Despite women holding 80% of consumer power, it’s been reported that only three percent of creative directors are female. But, even with low stats, its important that when women are given the opportunity to sit in the creative director seat, they are prepared to put their best foot forward. Adweek contributor and professor of advertising at Boston University, Edward Boches, reports on 18 things great creative directors do that set them apart from not-so-great directors.
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1. “Set the creative standards and objectives so that everyone understands them.”
Boches says people need to know what’s expected of them. The higher the expectation, the better. Be clear with expectations and examples, especially if you are trying to effect change and improve work on a longterm basis.
2. “Be approachable and accessible, and eliminate any anxiety.”
Broches reminds you that if you’re the new creative director and there are creative people already working in your department, they’ll be nervous and anxious to know what this means for them personally. They’ll also be eager to know more about you personally and professionally.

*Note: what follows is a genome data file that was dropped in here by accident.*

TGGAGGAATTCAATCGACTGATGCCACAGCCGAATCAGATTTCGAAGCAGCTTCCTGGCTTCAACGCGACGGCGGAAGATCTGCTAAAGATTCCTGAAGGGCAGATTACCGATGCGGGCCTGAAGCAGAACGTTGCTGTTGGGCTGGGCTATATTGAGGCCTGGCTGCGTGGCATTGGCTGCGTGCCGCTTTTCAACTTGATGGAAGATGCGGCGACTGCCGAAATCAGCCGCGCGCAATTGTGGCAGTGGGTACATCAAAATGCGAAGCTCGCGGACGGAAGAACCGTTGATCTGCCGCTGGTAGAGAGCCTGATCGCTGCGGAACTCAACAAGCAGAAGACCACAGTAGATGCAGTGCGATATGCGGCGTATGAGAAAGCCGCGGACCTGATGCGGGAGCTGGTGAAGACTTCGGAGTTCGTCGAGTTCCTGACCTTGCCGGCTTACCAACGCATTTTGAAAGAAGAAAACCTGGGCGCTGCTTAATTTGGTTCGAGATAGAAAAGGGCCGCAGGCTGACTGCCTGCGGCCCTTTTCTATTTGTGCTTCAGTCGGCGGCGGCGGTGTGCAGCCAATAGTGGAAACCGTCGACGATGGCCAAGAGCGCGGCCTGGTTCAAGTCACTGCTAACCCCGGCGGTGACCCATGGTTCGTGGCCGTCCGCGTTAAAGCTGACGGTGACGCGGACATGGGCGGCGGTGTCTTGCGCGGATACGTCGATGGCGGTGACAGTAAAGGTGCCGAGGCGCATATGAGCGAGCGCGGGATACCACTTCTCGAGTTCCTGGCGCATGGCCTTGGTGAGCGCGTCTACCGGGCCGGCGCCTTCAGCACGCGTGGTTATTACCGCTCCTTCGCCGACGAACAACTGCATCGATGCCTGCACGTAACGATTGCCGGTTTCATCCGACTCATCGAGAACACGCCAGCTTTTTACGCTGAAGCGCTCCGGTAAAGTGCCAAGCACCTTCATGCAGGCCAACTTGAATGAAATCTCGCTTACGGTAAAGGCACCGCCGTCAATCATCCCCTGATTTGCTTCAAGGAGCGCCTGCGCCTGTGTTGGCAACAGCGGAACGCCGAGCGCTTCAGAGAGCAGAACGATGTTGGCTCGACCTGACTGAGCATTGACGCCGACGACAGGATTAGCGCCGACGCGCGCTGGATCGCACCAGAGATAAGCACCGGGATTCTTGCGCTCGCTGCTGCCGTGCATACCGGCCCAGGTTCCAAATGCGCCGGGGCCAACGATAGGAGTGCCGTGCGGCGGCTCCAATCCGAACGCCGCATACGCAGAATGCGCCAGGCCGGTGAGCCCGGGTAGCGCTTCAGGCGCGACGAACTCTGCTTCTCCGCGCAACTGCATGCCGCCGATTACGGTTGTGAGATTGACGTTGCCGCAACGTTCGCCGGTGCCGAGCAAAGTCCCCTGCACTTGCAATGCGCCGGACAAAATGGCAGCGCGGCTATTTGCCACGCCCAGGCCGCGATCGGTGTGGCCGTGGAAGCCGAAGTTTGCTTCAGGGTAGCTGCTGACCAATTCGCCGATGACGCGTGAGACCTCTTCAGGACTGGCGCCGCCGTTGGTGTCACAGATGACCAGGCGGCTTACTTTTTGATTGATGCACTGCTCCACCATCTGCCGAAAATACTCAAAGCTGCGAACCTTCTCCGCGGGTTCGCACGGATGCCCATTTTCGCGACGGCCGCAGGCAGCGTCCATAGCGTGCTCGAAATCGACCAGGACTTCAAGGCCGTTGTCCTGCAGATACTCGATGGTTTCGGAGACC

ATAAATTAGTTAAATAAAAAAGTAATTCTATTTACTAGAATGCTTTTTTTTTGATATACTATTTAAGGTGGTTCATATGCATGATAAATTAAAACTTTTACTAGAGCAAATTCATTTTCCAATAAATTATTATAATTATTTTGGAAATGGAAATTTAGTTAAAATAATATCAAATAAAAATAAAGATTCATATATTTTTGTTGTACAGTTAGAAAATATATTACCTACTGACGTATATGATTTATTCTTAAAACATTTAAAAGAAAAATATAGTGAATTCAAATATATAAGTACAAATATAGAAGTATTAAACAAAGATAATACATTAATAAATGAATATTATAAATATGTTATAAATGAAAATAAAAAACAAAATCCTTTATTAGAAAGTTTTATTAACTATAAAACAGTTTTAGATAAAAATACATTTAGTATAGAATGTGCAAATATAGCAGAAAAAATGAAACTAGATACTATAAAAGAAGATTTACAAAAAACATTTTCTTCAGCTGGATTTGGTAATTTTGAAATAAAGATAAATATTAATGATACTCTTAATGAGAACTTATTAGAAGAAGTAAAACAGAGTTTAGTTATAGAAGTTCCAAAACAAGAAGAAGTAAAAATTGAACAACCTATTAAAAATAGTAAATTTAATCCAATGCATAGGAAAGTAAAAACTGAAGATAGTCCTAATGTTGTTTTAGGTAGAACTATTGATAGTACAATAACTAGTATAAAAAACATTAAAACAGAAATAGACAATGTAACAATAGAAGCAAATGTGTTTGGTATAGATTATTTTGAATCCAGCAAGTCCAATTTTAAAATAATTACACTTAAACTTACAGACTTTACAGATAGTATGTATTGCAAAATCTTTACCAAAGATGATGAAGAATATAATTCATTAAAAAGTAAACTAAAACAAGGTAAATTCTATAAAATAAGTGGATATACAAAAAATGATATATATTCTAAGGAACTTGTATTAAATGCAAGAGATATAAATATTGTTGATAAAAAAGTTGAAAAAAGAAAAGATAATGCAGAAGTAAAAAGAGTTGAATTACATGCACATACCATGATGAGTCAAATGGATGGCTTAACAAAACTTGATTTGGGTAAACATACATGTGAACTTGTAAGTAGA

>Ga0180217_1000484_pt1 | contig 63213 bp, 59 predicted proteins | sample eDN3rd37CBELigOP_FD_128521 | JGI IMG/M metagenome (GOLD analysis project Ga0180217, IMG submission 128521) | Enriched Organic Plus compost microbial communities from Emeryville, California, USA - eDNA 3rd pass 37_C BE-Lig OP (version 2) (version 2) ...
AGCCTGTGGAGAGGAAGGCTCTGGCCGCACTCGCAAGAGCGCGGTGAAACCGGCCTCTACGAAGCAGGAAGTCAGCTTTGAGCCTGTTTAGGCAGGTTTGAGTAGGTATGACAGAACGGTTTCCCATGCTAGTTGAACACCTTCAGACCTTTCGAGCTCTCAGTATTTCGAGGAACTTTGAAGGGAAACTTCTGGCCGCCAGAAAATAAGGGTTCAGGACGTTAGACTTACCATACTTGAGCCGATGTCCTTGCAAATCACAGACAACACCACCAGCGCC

3. “Find out what your staff thinks about the work and solicit their suggestions for how to make it better.”
Engage with your team. You want to know how they feel about their output and they want to know you’re willing to hear their suggestions. They’ll appreciate that you’re listening.
4. “Create a culture of honest engagement.”
Eliminate that daunting hierarchy. Allow anyone at any level to speak their mind, throw in an idea, or express their opinion about the work. It’s ultimately your decision, but you want the culture to be an honest one.
5. “Be specific and constructive when you review work.”
Broches’ says “that’s just not doing it for me,” is a meaningless form of feedback. Be specific about what needs work on a project. Is there a kernel of a good idea in there? If so, find it. If not, suggest angles and directions so the team knows where to go. No one likes a leader that plays the guessing game.
To read the rest of Edward Boches’ tips for being a great creative director, head over to Adweek…